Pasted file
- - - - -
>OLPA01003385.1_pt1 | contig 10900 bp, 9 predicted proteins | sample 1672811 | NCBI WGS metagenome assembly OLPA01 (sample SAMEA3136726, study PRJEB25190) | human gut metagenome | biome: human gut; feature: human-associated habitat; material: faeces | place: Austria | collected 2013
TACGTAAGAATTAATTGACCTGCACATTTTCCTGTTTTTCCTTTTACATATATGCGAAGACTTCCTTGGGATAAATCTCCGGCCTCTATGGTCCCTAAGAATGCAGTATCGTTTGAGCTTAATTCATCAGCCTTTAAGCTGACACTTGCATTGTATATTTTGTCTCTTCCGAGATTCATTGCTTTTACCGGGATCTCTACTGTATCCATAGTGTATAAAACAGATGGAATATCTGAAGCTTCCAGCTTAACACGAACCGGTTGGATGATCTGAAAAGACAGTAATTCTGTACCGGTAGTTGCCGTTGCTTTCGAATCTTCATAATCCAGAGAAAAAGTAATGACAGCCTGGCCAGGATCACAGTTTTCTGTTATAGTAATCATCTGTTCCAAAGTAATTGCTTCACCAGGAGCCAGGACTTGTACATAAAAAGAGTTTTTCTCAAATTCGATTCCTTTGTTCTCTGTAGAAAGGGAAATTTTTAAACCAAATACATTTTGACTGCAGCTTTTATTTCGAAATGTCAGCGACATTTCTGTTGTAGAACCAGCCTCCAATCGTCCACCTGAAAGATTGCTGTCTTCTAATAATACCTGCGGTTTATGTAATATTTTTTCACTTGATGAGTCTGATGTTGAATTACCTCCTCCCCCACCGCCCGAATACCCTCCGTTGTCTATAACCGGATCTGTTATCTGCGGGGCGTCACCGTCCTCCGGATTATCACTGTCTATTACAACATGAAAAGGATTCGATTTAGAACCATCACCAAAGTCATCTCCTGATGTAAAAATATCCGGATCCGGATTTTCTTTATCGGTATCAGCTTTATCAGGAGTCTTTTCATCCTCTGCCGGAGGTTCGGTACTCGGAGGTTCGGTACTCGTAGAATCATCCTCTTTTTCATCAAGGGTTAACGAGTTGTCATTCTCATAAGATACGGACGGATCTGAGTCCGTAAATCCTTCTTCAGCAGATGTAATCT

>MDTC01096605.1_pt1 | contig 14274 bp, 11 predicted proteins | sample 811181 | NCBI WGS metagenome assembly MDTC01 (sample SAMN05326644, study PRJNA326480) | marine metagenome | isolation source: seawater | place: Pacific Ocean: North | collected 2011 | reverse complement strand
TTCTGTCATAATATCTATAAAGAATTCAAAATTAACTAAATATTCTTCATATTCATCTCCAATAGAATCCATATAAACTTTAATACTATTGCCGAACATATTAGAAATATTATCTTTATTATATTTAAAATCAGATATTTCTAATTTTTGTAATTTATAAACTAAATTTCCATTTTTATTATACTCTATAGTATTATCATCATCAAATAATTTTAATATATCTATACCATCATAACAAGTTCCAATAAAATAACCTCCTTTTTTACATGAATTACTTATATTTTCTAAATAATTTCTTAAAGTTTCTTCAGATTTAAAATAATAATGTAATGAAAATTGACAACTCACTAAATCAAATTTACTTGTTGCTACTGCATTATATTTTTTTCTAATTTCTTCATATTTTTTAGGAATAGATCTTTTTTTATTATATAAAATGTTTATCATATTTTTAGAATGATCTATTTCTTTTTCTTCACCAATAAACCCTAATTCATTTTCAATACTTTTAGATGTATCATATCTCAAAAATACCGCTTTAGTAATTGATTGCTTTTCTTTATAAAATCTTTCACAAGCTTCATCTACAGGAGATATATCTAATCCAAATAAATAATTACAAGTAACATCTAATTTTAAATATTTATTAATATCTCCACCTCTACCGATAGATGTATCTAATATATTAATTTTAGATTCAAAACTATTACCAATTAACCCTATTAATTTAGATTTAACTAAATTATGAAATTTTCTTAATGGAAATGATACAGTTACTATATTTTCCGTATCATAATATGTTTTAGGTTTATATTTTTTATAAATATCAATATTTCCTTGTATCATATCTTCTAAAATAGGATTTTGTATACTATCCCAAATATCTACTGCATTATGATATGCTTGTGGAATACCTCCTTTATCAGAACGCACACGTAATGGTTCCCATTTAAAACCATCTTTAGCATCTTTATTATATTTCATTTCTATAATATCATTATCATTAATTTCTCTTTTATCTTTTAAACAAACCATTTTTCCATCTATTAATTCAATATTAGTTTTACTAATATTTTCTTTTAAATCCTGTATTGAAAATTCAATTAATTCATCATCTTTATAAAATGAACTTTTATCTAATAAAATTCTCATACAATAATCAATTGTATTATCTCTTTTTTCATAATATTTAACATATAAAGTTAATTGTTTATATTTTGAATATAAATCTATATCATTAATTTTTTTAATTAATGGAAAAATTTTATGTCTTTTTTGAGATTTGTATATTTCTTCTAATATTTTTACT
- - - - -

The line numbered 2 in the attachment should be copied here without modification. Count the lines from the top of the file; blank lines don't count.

TACGTAAGAATTAATTGACCTGCACATTTTCCTGTTTTTCCTTTTACATATATGCGAAGACTTCCTTGGGATAAATCTCCGGCCTCTATGGTCCCTAAGAATGCAGTATCGTTTGAGCTTAATTCATCAGCCTTTAAGCTGACACTTGCATTGTATATTTTGTCTCTTCCGAGATTCATTGCTTTTACCGGGATCTCTACTGTATCCATAGTGTATAAAACAGATGGAATATCTGAAGCTTCCAGCTTAACACGAACCGGTTGGATGATCTGAAAAGACAGTAATTCTGTACCGGTAGTTGCCGTTGCTTTCGAATCTTCATAATCCAGAGAAAAAGTAATGACAGCCTGGCCAGGATCACAGTTTTCTGTTATAGTAATCATCTGTTCCAAAGTAATTGCTTCACCAGGAGCCAGGACTTGTACATAAAAAGAGTTTTTCTCAAATTCGATTCCTTTGTTCTCTGTAGAAAGGGAAATTTTTAAACCAAATACATTTTGACTGCAGCTTTTATTTCGAAATGTCAGCGACATTTCTGTTGTAGAACCAGCCTCCAATCGTCCACCTGAAAGATTGCTGTCTTCTAATAATACCTGCGGTTTATGTAATATTTTTTCACTTGATGAGTCTGATGTTGAATTACCTCCTCCCCCACCGCCCGAATACCCTCCGTTGTCTATAACCGGATCTGTTATCTGCGGGGCGTCACCGTCCTCCGGATTATCACTGTCTATTACAACATGAAAAGGATTCGATTTAGAACCATCACCAAAGTCATCTCCTGATGTAAAAATATCCGGATCCGGATTTTCTTTATCGGTATCAGCTTTATCAGGAGTCTTTTCATCCTCTGCCGGAGGTTCGGTACTCGGAGGTTCGGTACTCGTAGAATCATCCTCTTTTTCATCAAGGGTTAACGAGTTGTCATTCTCATAAGATACGGACGGATCTGAGTCCGTAAATCCTTCTTCAGCAGATGTAATCT